Frontliners transport the coffin of a Lebanese Christian woman who died of the COVID-19 disease. Image Credit: AFP

Lebanon has lost to coronavirus in two days the same number of lives the country lost in last year’s catastrophic explosion at the Beirut port, which caused a global outcry and emergency help from dozens of countries, including makeshift hospitals, medical kits and staff and significant financial and food aid.

Lebanon has been in total lockdown for the past month, which is supposed to be eased, partially on Monday. On Thursday and Friday, 190 people died of Covid-19 complications as the health system seems to have collapsed under the increasing number of daily cases, which reached record level in the past few weeks — around 3,000 daily in a country of 6 million people.

Lebanon’s poor response to the pandemic is obviously the result of the country’s seemingly endless crises, politically and economically. To be specific, Lebanon’s problems, including the disastrous coronavirus situation are due to a failure in the system. For few years, Lebanon has been designated by many as a failed state.

Since September, the country has failed to form a new government due to the usual infighting within the political class despite the intervention of a number of countries, mainly France. The local currency lost more than 5 times its value in the past year. One American dollar is now worth almost 8,000 Lebanese pounds, the Lira. A year ago, the dollar was worth 1,500 Liras. The national debt is currently estimated at $80 billion — equivalent to 170 per cent of the GDP.

This is exactly why Lebanon cannot handle the pandemic and its death rate is one of the highest in the world. Lebanon, nevertheless, is one of a number of countries that failed the test of Covid-19.

Unprepared health systems

Over a quarter of world’s total coronavirus cases are in Latin America and the Caribbean region, according to a study by the North American Observatory on Health Systems and Policies (NAO) institute. More importantly, that region accounts for a third of the world’s total deaths.

The study says that “contextual factors such as fragmented health systems, limited social safety nets, and high levels of informal employment and inequality” have hindered the ability of those countries to deal with the pandemic. The failure in those critical areas, in addition to the absence of vaccine and consistent antivirus policies, overwhelmed unprepared health systems in those countries.

Moving to supposedly more developed countries, one can find nearly a similar human impact of the pandemic. The UK comes in the top five countries in the number of Covid-19 deaths with over 110,000 fatalities, a staggering number for a country of 68 million people. Moreover, when it comes to the death rate per capita, the UK is actually the worst in the world — 1,619 deaths per one million!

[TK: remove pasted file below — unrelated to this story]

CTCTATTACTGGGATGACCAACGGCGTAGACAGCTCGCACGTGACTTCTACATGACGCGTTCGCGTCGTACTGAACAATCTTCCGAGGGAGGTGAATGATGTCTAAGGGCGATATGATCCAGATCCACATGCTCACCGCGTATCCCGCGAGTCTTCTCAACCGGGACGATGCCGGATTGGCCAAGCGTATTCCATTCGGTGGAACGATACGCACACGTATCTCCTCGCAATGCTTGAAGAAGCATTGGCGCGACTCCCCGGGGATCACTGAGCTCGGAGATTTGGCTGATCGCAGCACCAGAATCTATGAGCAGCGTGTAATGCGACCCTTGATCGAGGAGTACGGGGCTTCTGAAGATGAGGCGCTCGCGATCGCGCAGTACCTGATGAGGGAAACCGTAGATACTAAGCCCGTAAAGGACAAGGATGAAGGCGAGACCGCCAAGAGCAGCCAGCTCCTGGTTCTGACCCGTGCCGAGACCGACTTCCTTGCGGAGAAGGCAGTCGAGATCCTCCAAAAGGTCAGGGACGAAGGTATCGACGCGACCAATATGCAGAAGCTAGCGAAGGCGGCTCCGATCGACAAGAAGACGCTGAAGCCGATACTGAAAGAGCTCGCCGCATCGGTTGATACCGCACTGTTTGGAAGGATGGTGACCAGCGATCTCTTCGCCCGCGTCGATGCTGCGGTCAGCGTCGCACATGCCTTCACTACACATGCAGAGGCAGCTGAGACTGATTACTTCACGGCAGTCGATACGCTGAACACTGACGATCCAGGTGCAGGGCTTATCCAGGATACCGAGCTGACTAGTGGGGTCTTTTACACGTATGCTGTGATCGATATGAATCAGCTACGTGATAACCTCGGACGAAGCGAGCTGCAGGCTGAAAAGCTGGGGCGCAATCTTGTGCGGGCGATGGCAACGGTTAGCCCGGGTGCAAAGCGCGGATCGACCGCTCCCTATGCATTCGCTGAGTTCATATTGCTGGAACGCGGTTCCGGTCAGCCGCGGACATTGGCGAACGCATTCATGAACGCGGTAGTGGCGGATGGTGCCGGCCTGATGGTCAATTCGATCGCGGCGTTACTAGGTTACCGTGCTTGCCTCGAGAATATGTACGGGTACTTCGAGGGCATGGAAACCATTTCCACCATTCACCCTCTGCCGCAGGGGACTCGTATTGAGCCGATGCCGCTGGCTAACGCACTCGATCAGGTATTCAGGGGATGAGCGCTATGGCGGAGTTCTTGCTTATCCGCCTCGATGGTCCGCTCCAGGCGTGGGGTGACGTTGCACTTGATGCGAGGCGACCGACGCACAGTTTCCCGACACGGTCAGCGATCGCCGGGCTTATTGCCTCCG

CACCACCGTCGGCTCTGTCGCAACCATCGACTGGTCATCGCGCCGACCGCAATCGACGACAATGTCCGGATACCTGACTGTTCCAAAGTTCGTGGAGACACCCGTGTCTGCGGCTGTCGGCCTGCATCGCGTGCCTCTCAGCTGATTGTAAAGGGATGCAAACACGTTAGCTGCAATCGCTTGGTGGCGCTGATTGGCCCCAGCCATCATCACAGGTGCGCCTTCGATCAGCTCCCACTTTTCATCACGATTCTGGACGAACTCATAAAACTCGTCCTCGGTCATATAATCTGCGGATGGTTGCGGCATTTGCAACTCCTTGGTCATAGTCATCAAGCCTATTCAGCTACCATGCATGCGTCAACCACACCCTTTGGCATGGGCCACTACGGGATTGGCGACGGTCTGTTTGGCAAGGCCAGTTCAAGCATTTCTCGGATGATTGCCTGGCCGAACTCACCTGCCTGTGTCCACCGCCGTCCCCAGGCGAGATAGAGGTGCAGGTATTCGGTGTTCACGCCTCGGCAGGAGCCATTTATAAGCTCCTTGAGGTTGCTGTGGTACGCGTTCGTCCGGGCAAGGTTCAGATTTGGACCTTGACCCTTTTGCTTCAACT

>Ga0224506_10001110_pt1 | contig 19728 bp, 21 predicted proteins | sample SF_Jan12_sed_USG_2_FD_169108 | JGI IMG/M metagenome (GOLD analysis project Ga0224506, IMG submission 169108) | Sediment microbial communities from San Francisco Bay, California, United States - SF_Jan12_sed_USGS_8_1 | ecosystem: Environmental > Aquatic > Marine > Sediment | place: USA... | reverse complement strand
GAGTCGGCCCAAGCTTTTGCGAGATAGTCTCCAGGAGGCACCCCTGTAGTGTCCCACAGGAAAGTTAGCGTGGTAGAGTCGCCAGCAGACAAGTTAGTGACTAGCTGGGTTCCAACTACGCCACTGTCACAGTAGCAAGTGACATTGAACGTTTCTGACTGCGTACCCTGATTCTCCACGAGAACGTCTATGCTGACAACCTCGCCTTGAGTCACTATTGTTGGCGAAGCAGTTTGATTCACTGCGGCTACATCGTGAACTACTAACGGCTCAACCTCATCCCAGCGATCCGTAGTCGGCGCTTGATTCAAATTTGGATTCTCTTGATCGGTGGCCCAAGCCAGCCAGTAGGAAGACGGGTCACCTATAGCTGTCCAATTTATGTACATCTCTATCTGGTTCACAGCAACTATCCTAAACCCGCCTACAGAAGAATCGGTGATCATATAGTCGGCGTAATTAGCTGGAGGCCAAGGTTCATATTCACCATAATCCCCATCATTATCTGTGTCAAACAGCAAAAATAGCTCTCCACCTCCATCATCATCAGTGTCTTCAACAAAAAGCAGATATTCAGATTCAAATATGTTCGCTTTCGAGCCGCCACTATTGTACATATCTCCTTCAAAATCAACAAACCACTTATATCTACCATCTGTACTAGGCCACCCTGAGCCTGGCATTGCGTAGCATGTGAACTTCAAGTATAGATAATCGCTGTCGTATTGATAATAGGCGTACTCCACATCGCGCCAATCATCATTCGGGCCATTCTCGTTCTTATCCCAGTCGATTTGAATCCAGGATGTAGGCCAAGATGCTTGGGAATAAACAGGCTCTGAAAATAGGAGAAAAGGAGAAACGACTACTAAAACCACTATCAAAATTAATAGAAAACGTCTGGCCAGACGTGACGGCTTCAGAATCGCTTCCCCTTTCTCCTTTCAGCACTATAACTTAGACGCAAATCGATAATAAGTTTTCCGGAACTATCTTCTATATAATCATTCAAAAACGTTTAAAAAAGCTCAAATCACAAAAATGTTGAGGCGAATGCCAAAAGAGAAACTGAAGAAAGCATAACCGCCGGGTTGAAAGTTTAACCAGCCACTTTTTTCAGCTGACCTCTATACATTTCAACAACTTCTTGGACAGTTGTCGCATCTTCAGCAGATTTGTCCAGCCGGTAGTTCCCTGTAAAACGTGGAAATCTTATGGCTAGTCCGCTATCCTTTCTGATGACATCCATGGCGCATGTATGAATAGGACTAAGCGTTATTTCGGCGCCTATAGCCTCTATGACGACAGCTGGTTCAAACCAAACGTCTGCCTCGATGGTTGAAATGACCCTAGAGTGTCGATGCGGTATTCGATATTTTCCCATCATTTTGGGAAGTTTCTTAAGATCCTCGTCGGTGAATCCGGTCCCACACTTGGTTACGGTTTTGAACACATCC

Two weeks ago, London mayor Sadiq Khan declared the coronavirus situation in the city a “major incident” as the National Health Service hospitals and medical professionals struggled to cope with the increasing number of infections and deaths. The Guardian newspaper wrote that hospitals in the UK were “so overwhelmed with Covid-19” that the government transferred many of them to hotels.

Lack of planning

Lebanon is a case study of a failed state unable to deal with a major crisis such as the pandemic. Latin America is an example of the inefficiency of a state structure. Meanwhile, a developed country like the UK is an example of the lack of adequate pre-planning to deal with such crisis.

On the other hand, there are countries that have managed to be on top of the world rank in all of those fronts in dealing with the unprecedented pandemic. Let us take the UAE as example. As of Saturday, the country has become the top country in the world in daily vaccine doses administered per 100 people — every day the UAE vaccinates 1.4 per cent of its total population. In total, more than 4 million people have already been vaccinated of a country of 9 million. That is both, efficiency and planning.

UAE — an example of efficiency

For several years, UAE leaders talked about preparing the country for the next 50 years. Their vision is based on a country that is self- sufficient, independent of oil revenues, technologically advanced with a solid modern state structure in all facets — education, rule of the law, health and economy.

The coronavirus was a major test of that vision and the UAE came out swinging. Its response to the pandemic is often cited globally as an example of efficiency and caring.

One example is the Red Crescent’s sponsorship of the families of those citizens and expatriates who died because of Covid-19. The coronavirus challenge is a wake-up call for the world. Experts are already talking about a worse wave in the waiting.

Others talk about other types of crises awaiting humanity in the next decade, mainly due to climate change. Countries need to plan. They can no longer pretend to have been taken by surprise, again. Unless that country is Lebanon. Then, in my opinion, it is a hopeless case.